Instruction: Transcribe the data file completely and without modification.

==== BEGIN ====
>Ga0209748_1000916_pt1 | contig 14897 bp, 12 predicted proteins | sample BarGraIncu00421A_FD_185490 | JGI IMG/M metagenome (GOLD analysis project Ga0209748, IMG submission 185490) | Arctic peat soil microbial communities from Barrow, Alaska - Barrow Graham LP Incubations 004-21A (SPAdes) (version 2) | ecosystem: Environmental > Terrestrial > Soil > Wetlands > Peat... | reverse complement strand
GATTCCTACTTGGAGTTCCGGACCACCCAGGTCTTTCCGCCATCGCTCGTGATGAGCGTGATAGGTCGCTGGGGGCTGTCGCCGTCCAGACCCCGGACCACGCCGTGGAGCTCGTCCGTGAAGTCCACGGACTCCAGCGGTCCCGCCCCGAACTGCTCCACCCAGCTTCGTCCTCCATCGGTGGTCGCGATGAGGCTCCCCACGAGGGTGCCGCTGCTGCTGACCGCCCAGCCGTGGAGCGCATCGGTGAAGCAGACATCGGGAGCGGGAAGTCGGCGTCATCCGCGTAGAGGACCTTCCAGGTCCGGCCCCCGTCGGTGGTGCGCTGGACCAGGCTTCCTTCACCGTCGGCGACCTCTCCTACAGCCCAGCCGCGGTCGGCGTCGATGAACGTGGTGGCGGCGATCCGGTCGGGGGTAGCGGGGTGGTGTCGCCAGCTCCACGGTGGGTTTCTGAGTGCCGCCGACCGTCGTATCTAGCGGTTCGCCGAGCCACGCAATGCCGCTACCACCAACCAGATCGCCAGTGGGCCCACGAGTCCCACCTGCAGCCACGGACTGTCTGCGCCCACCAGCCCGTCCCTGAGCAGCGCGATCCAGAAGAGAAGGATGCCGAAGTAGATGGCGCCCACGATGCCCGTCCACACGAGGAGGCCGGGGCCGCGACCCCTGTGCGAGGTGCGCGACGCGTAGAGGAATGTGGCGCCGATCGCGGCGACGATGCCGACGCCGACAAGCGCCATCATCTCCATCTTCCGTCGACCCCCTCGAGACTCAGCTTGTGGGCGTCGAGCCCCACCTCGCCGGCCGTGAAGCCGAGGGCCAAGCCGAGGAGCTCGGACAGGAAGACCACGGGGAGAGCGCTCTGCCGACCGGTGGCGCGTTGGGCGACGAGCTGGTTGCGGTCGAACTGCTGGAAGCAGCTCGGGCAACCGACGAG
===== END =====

>Ga0209748_1000916_pt1 | contig 14897 bp, 12 predicted proteins | sample BarGraIncu00421A_FD_185490 | JGI IMG/M metagenome (GOLD analysis project Ga0209748, IMG submission 185490) | Arctic peat soil microbial communities from Barrow, Alaska - Barrow Graham LP Incubations 004-21A (SPAdes) (version 2) | ecosystem: Environmental > Terrestrial > Soil > Wetlands > Peat... | reverse complement strand
GATTCCTACTTGGAGTTCCGGACCACCCAGGTCTTTCCGCCATCGCTCGTGATGAGCGTGATAGGTCGCTGGGGGCTGTCGCCGTCCAGACCCCGGACCACGCCGTGGAGCTCGTCCGTGAAGTCCACGGACTCCAGCGGTCCCGCCCCGAACTGCTCCACCCAGCTTCGTCCTCCATCGGTGGTCGCGATGAGGCTCCCCACGAGGGTGCCGCTGCTGCTGACCGCCCAGCCGTGGAGCGCATCGGTGAAGCAGACATCGGGAGCGGGAAGTCGGCGTCATCCGCGTAGAGGACCTTCCAGGTCCGGCCCCCGTCGGTGGTGCGCTGGACCAGGCTTCCTTCACCGTCGGCGACCTCTCCTACAGCCCAGCCGCGGTCGGCGTCGATGAACGTGGTGGCGGCGATCCGGTCGGGGGTAGCGGGGTGGTGTCGCCAGCTCCACGGTGGGTTTCTGAGTGCCGCCGACCGTCGTATCTAGCGGTTCGCCGAGCCACGCAATGCCGCTACCACCAACCAGATCGCCAGTGGGCCCACGAGTCCCACCTGCAGCCACGGACTGTCTGCGCCCACCAGCCCGTCCCTGAGCAGCGCGATCCAGAAGAGAAGGATGCCGAAGTAGATGGCGCCCACGATGCCCGTCCACACGAGGAGGCCGGGGCCGCGACCCCTGTGCGAGGTGCGCGACGCGTAGAGGAATGTGGCGCCGATCGCGGCGACGATGCCGACGCCGACAAGCGCCATCATCTCCATCTTCCGTCGACCCCCTCGAGACTCAGCTTGTGGGCGTCGAGCCCCACCTCGCCGGCCGTGAAGCCGAGGGCCAAGCCGAGGAGCTCGGACAGGAAGACCACGGGGAGAGCGCTCTGCCGACCGGTGGCGCGTTGGGCGACGAGCTGGTTGCGGTCGAACTGCTGGAAGCAGCTCGGGCAACCGACGAG